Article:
As the snow recedes from Capitol Hill and staffers slip back into a normal work schedule, Congressional officials are calculating the cost of snow removal, overtime shifts and lost productivity.
For most agencies, that cost seems to be minimal. Many employees were able to work from home, and delayed projects can be picked up this week during Congressional recess.
But the onslaught of snow ostensibly ran up a high bill for the Architect of the Capitol and the Capitol Police. Although neither agency was able to provide a concrete number, AOC employees worked at all hours to clear snow from the paths and roads around the Capitol, while the police department provided hotel rooms to some officers for almost a week.
Police spokeswoman Sgt. Kimberly Schneider said the total cost was not yet available but confirmed that the department had to pay overtime, hotel and food costs to ensure that officers were guarding Congressional buildings 24 hours a day. Hotels near Capitol Hill generally cost $100 to $200 a night.
The AOC, however, denied that the cost of removing piles of snow from the campus which included hundreds of employees sometimes working into the night went beyond the agencys current budget.
Our work throughout the two blizzards over the past week is part of our mission-related work to care for the Capitol complex, so it is included in our operating budget, AOC spokeswoman Eva Malecki said in an e-mail.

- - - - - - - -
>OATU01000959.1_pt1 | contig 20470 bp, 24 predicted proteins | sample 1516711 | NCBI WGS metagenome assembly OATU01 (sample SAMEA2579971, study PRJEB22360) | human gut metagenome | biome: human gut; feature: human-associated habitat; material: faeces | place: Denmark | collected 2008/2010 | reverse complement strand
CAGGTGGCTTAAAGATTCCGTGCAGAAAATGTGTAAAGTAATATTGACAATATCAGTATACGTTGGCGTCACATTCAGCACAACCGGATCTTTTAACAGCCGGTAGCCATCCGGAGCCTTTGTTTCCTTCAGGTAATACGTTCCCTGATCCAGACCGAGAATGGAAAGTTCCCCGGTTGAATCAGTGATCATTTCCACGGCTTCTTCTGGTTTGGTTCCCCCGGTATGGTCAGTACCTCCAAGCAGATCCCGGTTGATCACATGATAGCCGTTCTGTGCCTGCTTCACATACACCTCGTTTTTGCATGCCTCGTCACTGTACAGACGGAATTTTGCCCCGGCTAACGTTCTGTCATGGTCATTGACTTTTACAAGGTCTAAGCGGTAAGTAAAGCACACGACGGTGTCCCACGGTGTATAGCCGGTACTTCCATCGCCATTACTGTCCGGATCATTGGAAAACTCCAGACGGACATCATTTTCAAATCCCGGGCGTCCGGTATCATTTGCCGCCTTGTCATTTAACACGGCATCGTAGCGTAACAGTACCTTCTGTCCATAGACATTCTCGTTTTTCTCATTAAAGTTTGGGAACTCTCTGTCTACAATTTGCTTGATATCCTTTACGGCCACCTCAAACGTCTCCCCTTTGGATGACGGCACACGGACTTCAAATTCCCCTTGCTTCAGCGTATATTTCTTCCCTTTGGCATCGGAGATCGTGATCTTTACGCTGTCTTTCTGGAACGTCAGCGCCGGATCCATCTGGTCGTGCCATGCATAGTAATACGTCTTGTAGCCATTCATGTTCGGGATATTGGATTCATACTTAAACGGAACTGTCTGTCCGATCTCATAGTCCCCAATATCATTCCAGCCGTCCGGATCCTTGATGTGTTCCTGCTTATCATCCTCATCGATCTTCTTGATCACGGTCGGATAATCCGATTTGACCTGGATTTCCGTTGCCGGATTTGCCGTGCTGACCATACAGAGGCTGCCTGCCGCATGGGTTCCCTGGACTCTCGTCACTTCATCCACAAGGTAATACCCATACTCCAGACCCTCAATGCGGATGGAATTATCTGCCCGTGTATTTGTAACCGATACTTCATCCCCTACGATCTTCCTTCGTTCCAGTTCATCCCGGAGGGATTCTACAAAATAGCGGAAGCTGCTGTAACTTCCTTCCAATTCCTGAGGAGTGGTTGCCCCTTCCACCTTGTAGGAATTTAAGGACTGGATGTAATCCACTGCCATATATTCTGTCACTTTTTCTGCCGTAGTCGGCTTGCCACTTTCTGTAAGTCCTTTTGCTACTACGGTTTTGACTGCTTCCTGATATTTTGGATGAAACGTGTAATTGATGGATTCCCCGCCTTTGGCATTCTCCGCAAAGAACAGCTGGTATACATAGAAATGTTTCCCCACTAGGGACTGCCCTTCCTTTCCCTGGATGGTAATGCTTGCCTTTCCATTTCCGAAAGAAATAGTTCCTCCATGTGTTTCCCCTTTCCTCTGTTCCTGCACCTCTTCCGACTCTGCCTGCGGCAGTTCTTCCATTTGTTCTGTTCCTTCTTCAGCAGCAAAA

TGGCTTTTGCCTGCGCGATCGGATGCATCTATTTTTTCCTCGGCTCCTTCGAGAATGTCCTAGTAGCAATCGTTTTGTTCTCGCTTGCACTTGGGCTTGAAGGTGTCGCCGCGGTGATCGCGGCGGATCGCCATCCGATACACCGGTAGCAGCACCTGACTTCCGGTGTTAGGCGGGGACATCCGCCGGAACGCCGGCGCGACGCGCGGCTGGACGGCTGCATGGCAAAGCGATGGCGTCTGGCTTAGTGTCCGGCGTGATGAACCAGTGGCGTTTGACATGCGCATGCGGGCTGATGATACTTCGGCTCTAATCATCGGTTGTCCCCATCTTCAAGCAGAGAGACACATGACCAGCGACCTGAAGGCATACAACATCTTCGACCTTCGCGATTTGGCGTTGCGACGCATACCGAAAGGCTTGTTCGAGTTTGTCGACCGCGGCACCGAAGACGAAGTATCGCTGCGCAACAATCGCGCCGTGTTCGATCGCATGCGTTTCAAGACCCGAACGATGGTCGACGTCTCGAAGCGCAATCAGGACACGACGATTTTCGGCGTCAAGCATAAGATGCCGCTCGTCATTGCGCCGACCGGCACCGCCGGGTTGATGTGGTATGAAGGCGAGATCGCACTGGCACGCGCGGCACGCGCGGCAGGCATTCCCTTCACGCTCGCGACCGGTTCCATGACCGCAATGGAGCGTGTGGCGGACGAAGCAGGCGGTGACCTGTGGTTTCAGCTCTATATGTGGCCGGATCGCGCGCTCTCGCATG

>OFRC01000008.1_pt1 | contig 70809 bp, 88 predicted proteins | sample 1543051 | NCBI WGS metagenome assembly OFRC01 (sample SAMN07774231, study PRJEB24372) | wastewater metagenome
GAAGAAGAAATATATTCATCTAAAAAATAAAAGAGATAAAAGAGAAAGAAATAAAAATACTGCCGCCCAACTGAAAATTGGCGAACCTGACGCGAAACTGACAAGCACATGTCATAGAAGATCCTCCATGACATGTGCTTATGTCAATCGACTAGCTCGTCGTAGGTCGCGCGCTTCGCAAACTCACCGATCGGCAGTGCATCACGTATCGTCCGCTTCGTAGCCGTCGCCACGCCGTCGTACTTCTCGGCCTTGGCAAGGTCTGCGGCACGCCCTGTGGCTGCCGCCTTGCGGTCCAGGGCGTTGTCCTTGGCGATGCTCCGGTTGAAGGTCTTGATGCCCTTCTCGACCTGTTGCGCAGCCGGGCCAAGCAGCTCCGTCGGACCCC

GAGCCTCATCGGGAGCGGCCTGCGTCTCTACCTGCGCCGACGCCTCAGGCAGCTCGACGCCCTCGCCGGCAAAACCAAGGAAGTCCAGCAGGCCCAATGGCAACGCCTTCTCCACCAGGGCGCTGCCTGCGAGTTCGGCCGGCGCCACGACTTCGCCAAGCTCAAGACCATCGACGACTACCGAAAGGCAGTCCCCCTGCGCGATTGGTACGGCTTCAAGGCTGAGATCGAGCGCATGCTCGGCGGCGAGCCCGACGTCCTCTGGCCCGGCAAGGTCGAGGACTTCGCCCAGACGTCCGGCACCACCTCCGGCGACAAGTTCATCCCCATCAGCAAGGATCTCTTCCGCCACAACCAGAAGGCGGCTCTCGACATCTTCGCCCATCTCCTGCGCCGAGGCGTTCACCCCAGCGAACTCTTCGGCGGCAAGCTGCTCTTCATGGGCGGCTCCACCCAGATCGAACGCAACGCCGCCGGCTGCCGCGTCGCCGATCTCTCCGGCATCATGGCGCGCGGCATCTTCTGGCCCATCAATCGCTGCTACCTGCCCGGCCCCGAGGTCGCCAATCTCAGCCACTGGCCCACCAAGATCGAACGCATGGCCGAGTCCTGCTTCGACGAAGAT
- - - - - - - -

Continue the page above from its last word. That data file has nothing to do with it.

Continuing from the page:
On Friday, Malecki added that crews were removing large piles of snow a task she said was made easier by the sunshine and above-freezing temperatures. But she did not respond to further questions about where the AOC found the money to pay for snow removal, especially when the agency is facing more than $1 billion in unfinished maintenance work.
Tom Fontana, spokesman for the Capitol Visitor Center, said AOC workers did a really Herculean effort to make sure all the pathways were clear. As snow piled on top of the underground CVC which has skylights on the Capitols East Front workers were able to ensure it never piled too high, he said.
Though closed all week, the CVC opened on Friday. And while some money was lost by closing the gift shops and the cafeteria, the effect was minimal, Fontana said.
Fortunately, its a very slow period for us, averaging only about 2,000 to 3,000 people a day, he said. Senior staff were also able to work at home, he said, ensuring that administrative work could still be done.
Jeff Ventura, spokesman for House Chief Administrative Officer Dan Beard, also said that employees were able to work from home this week. The office, he said, probably spent less than it does on an average week simply because services were so limited as the House came to a standstill.
But some services will take a few days to get back on track. The CAO is faced with a backlog of mail to Congressional offices, for example, and the Houses food supply has dwindled. Cafeterias thus opened for only limited hours, and employees got creative with ingredients in order to offer a few hot and grilled items, breakfast and sandwiches.
Each year since 1990, CQ Roll Call has reviewed the financial disclosures of all 541 senators, representatives and delegates to determine the 50 richest members of Congress. This year's report, derived from forms covering the calendar year 2012, shows it took a net worth of $6.67 million to crack the exclusive club.